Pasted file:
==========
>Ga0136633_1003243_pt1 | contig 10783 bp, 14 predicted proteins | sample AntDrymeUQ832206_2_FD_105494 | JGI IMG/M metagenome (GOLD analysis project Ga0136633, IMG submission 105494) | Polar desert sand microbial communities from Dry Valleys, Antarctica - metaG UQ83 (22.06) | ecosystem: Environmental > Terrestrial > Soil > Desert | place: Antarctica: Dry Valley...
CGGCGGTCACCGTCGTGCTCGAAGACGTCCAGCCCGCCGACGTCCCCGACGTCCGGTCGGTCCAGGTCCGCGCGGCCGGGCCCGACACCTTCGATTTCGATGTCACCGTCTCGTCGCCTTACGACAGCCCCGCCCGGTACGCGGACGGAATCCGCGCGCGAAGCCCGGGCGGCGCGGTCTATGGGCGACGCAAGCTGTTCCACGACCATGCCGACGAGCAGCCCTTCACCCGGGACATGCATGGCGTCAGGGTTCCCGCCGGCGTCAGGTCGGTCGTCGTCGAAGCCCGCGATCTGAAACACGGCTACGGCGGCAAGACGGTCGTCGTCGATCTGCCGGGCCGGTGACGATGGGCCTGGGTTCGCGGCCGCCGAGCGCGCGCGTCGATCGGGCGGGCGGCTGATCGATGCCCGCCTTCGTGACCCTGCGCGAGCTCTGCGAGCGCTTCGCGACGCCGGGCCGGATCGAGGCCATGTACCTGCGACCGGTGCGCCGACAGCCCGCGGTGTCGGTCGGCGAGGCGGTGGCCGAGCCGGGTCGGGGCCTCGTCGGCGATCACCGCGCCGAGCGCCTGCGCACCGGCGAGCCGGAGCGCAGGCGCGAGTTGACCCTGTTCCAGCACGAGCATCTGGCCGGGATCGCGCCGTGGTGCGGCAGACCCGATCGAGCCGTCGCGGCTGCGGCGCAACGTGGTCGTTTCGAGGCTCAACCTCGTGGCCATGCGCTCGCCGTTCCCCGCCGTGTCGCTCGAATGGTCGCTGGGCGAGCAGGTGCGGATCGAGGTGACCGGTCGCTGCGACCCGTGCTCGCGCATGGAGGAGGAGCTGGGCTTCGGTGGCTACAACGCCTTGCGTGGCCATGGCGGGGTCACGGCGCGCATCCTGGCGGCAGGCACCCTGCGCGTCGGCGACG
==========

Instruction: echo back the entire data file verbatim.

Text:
>Ga0136633_1003243_pt1 | contig 10783 bp, 14 predicted proteins | sample AntDrymeUQ832206_2_FD_105494 | JGI IMG/M metagenome (GOLD analysis project Ga0136633, IMG submission 105494) | Polar desert sand microbial communities from Dry Valleys, Antarctica - metaG UQ83 (22.06) | ecosystem: Environmental > Terrestrial > Soil > Desert | place: Antarctica: Dry Valley...
CGGCGGTCACCGTCGTGCTCGAAGACGTCCAGCCCGCCGACGTCCCCGACGTCCGGTCGGTCCAGGTCCGCGCGGCCGGGCCCGACACCTTCGATTTCGATGTCACCGTCTCGTCGCCTTACGACAGCCCCGCCCGGTACGCGGACGGAATCCGCGCGCGAAGCCCGGGCGGCGCGGTCTATGGGCGACGCAAGCTGTTCCACGACCATGCCGACGAGCAGCCCTTCACCCGGGACATGCATGGCGTCAGGGTTCCCGCCGGCGTCAGGTCGGTCGTCGTCGAAGCCCGCGATCTGAAACACGGCTACGGCGGCAAGACGGTCGTCGTCGATCTGCCGGGCCGGTGACGATGGGCCTGGGTTCGCGGCCGCCGAGCGCGCGCGTCGATCGGGCGGGCGGCTGATCGATGCCCGCCTTCGTGACCCTGCGCGAGCTCTGCGAGCGCTTCGCGACGCCGGGCCGGATCGAGGCCATGTACCTGCGACCGGTGCGCCGACAGCCCGCGGTGTCGGTCGGCGAGGCGGTGGCCGAGCCGGGTCGGGGCCTCGTCGGCGATCACCGCGCCGAGCGCCTGCGCACCGGCGAGCCGGAGCGCAGGCGCGAGTTGACCCTGTTCCAGCACGAGCATCTGGCCGGGATCGCGCCGTGGTGCGGCAGACCCGATCGAGCCGTCGCGGCTGCGGCGCAACGTGGTCGTTTCGAGGCTCAACCTCGTGGCCATGCGCTCGCCGTTCCCCGCCGTGTCGCTCGAATGGTCGCTGGGCGAGCAGGTGCGGATCGAGGTGACCGGTCGCTGCGACCCGTGCTCGCGCATGGAGGAGGAGCTGGGCTTCGGTGGCTACAACGCCTTGCGTGGCCATGGCGGGGTCACGGCGCGCATCCTGGCGGCAGGCACCCTGCGCGTCGGCGACG